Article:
As well as being able to drive as safe as a human, car driving software needs to also be bug free. Given that the software being shipped by some car manufacturers has been able to be pwned by playing MP3s, I think we have some way to go before their software can be relied on enough that we can start thinking about how well we trust the AI.

I will trust self driving AI when it and the vehicle's software is open sourced and the AI can autonomously pass a human driving test ;)

"OK KITT, I want to you to drive until you find a safe spot and perform a turn-in-the road."

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Anonymous Coward

Re: Time was 3:40pm on May 7 so glare likely wasn't an issue

These cars will be using mostly radar and ultra-sonics not cameras

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Boffin

Machine Learning

" Personally I would feel safer with a texting drunk driver at the wheel than ANY 'autopilot' or self-driving car. AI is bunk."

Can confirm. AI was driving my car the other day when it leaned over to me, and burped with a beery breath "Whatch thish.." It then attempt to take a corner at 80mph and spun into a ditch. Then it messaged Facebook "oopz i crased, lol", attached to a dashboard video upload, submitted a crash report to the manufacturer, notified the emergency services and then fell into a drunken slumber.

This is learnt behaviour and so much worse that any texting drunk driver.

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Indeed, like many of these systems, they should be viewed as an AID, and not a replacement, for your own sense.

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"This is what human drivers can do"

However it's not what most human drivers _DO_, which is why motorways end up with mysterious tailbacks with no crash in sight.

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Re: @AndrewDU

"Experience and the ability to predict other drivers actions is a skill that cannot be taught, it is learned, ususally over 10-20 years of driving."

It can be taught, but it requires the recipients have a will to learn. Most monkeys are far too impatient for that shit.

The fact that it _can_ be taught means that AIs can learn it, which means that their driving ability and anticipation factors will improve. They're already better than most drivers most of the time(*)

(*) Most drivers only think 3-4 seconds ahead at most, which explains the infamous 3 second cycle (3 seconds on the loud pedal, 3 seconds off it - and bus drivers are particularly bad for this habit(**)). Training them to look 12 seconds ahead and think 30 seconds ahead is what gets much smoother traffic flows and less annoyed passengers.

(**) now you're aware of this phemonenon, you'll notice it more often. It occurs most often on open road where the driver "hunts" on either side of the speed limit rather than using more gentle throttle movements to keep more-or-less on speed. Motorcyclists are more likely to exhibit this kind of behaviour when driving cars, for some reason.

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Thought the Tesla had radar?

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Re: sun-blindness

> I don't know of too many sensors yet that can properly handle sun-blindness.

If they can't then they shouldn't be being used in this application. Sunshine (even in Blighty) isn't an unusual phenomena. This is something that should have been tested for.

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Re: @AndrewDU

"The fact that it _can_ be taught means that AIs can learn it, which means that their driving ability and anticipation factors will improve. They're already better than most drivers most of the time(*)"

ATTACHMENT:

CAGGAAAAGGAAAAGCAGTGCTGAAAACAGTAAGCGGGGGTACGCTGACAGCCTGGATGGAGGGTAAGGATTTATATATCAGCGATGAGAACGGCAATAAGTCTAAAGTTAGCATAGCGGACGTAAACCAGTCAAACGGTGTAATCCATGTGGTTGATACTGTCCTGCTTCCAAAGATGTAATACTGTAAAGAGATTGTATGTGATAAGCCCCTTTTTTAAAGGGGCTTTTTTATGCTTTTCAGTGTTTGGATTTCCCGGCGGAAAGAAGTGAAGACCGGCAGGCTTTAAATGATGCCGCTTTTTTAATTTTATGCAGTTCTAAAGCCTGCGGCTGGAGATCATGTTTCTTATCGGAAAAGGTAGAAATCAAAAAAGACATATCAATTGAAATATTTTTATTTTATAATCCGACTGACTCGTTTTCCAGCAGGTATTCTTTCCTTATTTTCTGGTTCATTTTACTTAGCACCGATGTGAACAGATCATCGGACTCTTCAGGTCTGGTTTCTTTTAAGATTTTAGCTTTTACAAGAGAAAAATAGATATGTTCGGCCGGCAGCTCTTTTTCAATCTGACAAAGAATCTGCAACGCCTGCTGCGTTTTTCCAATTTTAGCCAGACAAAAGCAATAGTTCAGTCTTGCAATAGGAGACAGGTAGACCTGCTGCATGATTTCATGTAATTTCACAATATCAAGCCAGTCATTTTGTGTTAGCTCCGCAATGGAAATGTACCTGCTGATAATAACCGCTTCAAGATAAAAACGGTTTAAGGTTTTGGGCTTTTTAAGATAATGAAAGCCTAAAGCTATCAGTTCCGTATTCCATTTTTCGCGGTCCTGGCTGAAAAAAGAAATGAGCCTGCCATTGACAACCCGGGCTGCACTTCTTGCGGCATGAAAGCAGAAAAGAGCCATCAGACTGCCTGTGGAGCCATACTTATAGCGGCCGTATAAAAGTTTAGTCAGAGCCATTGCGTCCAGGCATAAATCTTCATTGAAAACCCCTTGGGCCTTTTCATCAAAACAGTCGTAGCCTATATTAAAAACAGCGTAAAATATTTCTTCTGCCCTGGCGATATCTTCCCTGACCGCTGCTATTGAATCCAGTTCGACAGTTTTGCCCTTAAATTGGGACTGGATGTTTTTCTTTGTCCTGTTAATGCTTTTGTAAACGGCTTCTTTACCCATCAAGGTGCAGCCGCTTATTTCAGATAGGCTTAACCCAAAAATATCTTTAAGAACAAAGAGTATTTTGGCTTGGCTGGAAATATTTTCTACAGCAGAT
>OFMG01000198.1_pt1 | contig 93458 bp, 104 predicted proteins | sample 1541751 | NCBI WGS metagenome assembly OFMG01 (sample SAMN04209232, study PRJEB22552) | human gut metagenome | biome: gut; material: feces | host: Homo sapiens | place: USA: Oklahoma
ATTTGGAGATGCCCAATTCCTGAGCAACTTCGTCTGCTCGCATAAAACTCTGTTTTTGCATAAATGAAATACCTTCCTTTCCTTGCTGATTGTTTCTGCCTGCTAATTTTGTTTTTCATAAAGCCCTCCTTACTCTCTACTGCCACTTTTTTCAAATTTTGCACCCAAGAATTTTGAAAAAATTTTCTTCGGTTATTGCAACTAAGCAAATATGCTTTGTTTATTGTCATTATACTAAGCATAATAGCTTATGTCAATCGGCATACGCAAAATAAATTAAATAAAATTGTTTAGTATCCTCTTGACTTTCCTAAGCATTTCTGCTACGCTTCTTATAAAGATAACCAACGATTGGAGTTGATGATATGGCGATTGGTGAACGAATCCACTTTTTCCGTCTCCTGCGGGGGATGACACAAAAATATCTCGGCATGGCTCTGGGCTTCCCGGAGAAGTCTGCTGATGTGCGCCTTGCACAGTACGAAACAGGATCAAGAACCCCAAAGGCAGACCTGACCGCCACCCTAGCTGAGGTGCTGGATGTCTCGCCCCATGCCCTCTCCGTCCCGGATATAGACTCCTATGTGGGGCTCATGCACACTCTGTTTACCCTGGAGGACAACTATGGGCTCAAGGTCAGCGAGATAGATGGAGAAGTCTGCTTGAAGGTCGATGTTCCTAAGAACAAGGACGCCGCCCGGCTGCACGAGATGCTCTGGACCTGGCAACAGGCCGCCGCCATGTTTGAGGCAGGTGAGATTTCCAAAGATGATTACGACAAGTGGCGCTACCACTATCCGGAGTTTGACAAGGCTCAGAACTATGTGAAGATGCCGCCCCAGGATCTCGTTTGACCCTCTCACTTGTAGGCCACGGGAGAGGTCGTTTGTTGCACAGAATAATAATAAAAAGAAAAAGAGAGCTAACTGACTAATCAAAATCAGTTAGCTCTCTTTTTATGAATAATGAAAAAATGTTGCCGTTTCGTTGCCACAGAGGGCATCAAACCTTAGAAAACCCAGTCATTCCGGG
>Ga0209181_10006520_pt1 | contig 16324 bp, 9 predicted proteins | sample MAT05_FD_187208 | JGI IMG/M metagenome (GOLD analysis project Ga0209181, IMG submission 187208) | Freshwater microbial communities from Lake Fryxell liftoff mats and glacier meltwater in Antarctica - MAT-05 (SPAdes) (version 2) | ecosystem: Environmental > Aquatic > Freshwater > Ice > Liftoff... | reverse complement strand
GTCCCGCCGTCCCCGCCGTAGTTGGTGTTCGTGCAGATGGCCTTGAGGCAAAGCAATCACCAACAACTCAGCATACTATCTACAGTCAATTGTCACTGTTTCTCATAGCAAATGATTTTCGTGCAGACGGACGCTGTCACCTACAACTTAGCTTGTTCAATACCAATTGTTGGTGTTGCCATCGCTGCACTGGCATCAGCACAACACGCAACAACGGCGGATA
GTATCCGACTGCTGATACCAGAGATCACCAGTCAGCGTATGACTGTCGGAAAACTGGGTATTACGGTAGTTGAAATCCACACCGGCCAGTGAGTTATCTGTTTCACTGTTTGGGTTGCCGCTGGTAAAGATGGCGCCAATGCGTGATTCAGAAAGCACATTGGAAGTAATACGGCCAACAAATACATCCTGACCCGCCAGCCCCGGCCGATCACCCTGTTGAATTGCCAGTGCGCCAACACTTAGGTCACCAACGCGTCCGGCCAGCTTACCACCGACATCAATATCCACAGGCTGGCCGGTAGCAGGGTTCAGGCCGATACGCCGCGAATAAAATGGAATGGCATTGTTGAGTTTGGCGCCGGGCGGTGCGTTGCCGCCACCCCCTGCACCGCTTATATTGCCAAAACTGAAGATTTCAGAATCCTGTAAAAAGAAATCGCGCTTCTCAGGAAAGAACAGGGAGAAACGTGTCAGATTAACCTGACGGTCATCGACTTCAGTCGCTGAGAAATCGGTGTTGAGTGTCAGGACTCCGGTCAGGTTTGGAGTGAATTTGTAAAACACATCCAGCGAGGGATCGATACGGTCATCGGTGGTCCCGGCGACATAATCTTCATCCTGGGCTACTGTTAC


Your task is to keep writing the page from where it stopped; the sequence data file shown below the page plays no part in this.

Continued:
Do we have reason to believe road smarts is something that CAN be taught rather than something intuitive we just pick up without realizing it, meaning we don't know HOW we know it and therefore can't pass it onto a car system?

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Re: @AndrewDU

"Motorcyclists are more likely to exhibit this kind of behaviour when driving cars, for some reason."

Probably because they're accustomed to feeling/hearing the engine RPM, which a motorcyce rider will rely on to hold a perfectly steady speed without ever looking at the instruments. In some cars these days it's pretty hard to tell if the engine is even running, never mind what RPM it's at.

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Re: @AndrewDU

Yeah - the IAM train people in how to improve their driving significantly, mainly by anticipating what's going on a long way ahead, and focusing on small, smooth inputs and corrections. It's recognised by insurance companies to reduce accident rates - so if you pass the IAM test, you will get cheaper insurance because you're proven to be a safer driver.

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Re: er: White truck, white sky

There is. That model S has one front-facing radar, one front-facing near/far IR optical camera, and 360 degree ultrasonic sensors. Not nearly enough for autonomous driving, although to Tesla's credit, they do not advertise autonomous driving, or even semi-autonomous driving, but rather autonomous steering. Huge difference! After all, the car did indeed steer straight down the highway. The ability to avoid the unfortunate accident was beyond its design parameters.

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Anonymous Coward

I don't know of too many sensors yet that can properly handle sun-blindness.

Does anyone know if it's just a standard video camera?

Maybe an HDR camera would help in this situation - it would be more like the human eye.

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Anonymous Coward

Re: Mre likely "Clark Griswold driving"

Maybe the radar needs to point slightly higher, too.

Of course, that may cause EM emissions problems, but may provide some protection against birdstrikes or hitting giraffes.

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Anonymous Coward

I partially agree, he should have seen it, and realised the guy might be an idiot and pull out, accident still sounds to be the fault of the trucker to me....